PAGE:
The Economic Impact of The New Telecommunications Legislation

By: David Lister

Canada has been transformed in recent years into an information based
society. Nearly half of the labour force in Canada works in occupations
involving the collection and processing of information. In a society in which
information has become a commodity, communications provide a vital link that can
mean the difference between success or failure. Telecommunications is a
fundamental infrastructure of the Canadian economy and society. For these
reasons, an efficient and dynamic telecommunications industry is necessary to
ensure economic prosperity. Deregulating the Long Distance Industry is the only
sure way to ensure that prosperity.
Telecommunications in Canada, which include services and manufacturing,
employ more than 125,000 people and generate over $21 billion in revenues (Dept.
of Communications, 1992, p7). Telecommunications helps to overcome the obstacles
of distance in a vast country such as Canada, permitting remote communities to
benefit from services taken for granted in large urban centres. More than 98
percent of Canadian households have a telephone, and there are more than 15
million telephone lines for a population of nearly 27 million(Dept. of
Communications, 1992, p7). It is therefore not surprising that Canadians are
among the biggest users of telecommunications in the world. For example, in 1990,
Canadians made more than three billion long-distance calls (Dept. of
Communications, 1992, p8).
Innovations made possible through telecommunications have also
contributed significantly to the phenomenal growth of the Canadian
telecommunications industry. For example, the total value of the major telephone
companies\' investment in their facilities rose from $17.8 billion in 1979 to
$40.3 billion in 1990. In the same year, Canadian telecommunications companies
reported more than $15 billion in revenues, accounting for an estimated 2.7
percent of the Gross Domestic Product (GDP). In addition, in 1990 the telecom
industry achieved a real growth rate (after inflation) of 8.6 percent compared
to 0.3 percent for the Canadian economy as a whole. Telecommunications is also
Canada\'s leading high-technology industry; its Research and Development costs of
$1.4 billion in 1990 represent about 24 percent of total expenditures in this
area. This shows how telecommunications has come to play such a vital role in
our society, in addition to being our most important high technology industry
(Dept. of Communications, 1992, p9-12).
Changes are constantly taking place in the telecom industry. These
changes are caused by rapid progress in telecommunications technology, growing
demand for new services, the globalization of trade and manufacturing operations,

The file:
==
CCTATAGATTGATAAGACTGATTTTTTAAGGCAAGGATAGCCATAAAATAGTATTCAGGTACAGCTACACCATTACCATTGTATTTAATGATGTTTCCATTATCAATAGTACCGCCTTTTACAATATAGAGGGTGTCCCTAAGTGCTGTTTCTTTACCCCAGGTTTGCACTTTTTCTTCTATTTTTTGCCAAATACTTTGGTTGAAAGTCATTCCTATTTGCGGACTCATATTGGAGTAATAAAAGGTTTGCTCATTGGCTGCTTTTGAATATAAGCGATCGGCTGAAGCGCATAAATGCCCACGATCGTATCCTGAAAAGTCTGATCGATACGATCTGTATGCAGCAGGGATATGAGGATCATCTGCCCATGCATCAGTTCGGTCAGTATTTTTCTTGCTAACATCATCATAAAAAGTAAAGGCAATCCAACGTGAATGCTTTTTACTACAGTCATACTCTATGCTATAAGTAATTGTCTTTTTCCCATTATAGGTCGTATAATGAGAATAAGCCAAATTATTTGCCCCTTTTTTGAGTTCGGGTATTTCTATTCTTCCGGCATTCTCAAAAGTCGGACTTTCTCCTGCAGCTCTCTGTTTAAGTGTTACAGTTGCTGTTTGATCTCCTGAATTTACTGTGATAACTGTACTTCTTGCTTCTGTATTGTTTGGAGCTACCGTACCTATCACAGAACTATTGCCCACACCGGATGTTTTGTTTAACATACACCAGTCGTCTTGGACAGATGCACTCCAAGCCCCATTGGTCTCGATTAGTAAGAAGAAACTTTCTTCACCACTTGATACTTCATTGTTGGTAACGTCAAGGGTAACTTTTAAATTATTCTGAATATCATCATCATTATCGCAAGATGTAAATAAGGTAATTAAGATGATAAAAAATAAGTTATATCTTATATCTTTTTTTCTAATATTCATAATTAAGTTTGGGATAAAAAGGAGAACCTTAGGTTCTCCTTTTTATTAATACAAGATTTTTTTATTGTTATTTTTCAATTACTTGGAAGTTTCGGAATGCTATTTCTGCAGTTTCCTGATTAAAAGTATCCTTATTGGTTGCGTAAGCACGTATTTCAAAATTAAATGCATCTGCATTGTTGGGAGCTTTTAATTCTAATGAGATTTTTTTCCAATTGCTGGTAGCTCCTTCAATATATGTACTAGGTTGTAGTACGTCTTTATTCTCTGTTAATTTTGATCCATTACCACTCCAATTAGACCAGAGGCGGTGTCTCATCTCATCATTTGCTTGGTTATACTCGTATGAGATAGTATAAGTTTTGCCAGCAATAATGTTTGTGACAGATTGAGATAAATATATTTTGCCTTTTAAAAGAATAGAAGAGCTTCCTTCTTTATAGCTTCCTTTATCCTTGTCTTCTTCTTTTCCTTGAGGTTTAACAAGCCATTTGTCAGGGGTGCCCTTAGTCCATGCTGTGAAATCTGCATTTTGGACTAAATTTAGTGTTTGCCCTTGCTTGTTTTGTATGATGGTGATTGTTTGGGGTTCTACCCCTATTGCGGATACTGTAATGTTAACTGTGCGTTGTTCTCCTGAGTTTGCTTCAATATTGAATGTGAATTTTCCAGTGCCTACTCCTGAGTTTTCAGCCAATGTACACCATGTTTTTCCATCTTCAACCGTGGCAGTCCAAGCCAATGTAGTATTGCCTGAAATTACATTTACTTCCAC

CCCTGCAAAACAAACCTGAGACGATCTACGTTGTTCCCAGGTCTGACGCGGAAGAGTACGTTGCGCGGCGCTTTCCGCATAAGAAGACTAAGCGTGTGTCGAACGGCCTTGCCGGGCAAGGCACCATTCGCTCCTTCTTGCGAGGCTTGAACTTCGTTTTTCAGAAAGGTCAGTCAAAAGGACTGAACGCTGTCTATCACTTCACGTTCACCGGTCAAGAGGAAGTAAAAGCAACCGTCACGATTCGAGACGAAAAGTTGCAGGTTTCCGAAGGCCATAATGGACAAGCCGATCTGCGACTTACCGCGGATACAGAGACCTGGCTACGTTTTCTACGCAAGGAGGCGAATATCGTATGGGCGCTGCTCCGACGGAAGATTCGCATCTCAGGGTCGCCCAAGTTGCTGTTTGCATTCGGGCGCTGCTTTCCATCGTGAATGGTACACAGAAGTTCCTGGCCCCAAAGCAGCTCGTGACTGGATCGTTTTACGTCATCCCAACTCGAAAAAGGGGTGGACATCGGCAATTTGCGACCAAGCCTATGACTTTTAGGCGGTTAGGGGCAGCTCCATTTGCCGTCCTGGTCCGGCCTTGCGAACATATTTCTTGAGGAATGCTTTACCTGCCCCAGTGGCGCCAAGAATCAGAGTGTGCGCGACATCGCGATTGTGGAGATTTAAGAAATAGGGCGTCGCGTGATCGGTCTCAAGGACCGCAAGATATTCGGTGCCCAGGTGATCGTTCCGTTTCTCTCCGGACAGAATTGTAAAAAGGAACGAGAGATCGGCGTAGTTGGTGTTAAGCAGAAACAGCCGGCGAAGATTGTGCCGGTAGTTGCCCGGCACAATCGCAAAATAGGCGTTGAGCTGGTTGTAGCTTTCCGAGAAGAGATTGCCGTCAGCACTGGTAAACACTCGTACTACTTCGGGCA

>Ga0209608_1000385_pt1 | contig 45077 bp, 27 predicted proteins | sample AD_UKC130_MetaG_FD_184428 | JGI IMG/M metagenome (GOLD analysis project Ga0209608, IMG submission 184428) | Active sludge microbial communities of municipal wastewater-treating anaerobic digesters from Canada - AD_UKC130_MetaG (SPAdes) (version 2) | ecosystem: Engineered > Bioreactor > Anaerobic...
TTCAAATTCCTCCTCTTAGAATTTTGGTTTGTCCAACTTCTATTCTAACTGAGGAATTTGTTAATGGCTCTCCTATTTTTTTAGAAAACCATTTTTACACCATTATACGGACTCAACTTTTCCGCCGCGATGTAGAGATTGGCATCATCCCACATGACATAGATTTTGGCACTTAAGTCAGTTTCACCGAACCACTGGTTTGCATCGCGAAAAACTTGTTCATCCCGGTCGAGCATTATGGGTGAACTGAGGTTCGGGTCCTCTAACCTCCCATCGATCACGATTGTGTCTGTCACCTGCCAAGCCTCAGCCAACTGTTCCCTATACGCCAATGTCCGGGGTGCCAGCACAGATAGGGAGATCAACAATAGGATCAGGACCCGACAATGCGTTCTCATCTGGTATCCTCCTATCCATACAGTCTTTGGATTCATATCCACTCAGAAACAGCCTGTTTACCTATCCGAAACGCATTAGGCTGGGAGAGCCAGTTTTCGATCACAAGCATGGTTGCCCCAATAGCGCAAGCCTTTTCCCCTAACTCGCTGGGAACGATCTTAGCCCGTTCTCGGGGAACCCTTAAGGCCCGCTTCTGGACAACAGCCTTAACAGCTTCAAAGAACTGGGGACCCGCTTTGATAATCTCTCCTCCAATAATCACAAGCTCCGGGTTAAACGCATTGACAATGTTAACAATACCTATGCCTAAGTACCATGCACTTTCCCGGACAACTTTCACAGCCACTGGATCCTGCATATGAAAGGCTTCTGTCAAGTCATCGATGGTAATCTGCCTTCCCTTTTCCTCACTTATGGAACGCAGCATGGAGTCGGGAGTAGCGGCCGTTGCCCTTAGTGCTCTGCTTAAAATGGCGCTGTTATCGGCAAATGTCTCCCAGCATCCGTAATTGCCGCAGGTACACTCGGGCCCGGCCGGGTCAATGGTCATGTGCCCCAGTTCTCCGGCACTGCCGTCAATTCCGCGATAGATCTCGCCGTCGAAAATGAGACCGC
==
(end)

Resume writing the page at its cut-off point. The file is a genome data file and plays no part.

and increasing competition worldwide. It is also important to note that the
Canadian telecommunications market of $15 billion is small compared to those of
our major trading partners, the United States ($185 billion), the European
Community ($125 billion) and Japan ($65 billion) (Blackwell, 1993, p26). These
factors were a mounting source of pressure on the previous regulatory structure
of the Canadian telecom system. As regulation was eased in other countries
around the world, Canada was beginning to lose its competitiveness. The USA and
Britain have made strategic decisions to increase competition in
telecommunications services and to modernize their "information infrastructures".
Other countries such as Japan, Australia, and New Zealand are following their
lead. The European Community is considering legislation to unify the European
telecommunications market next year (Blackwell, 1993, p22). In order to not be
left behind, Canada updated its telecommunications legislation to bring it in
line with world developments. For example, a key piece of legislation that
regulated telecommunications, the Railway Act, dated back to 1908 (Beatty, 1990,
p135).
Clearly, with such "ancient" legislation, new policy was required that
would allow a more flexible regulatory system, and not hamper the development of
our telecommunications industry (as the Railway Act did). The first steps toward
such a policy were taken in 1987 by the Minister of Communications, who outlined
three basic principles to guide telecommunications policy making:
Maintaining a basic telephone service which is affordable and
universally accessible;
Encouraging development of an effective and efficient telecommunications
infrastructure; and
Permitting Canadians in all regions to have access to the same levels of
competitive services (Beatty, 1990, p42). Bill C-62 - the Telecom Act, passed in
June of 1993, brought these principals to reality. In addition, the legislation
gave Canadian Parliament legislative authority over the principal
telecommunications "common carriers" (i.e. Bell Canada, Alberta Gov\'t Telephone,
BC-Tel) in Canada.
The new legislation defines the powers of the federal government and the
regulation that is required to bring Canada\'s telecommunications policy into the
twenty-first century. It ensures the efficient operation of our
telecommunications system, maintains and promotes and internationally
competitive telecommunications industry, and guarantees all Canadians access to
reliable, affordable, and high-quality services. In order to achieve this, the
new law centres on two major principals: the first is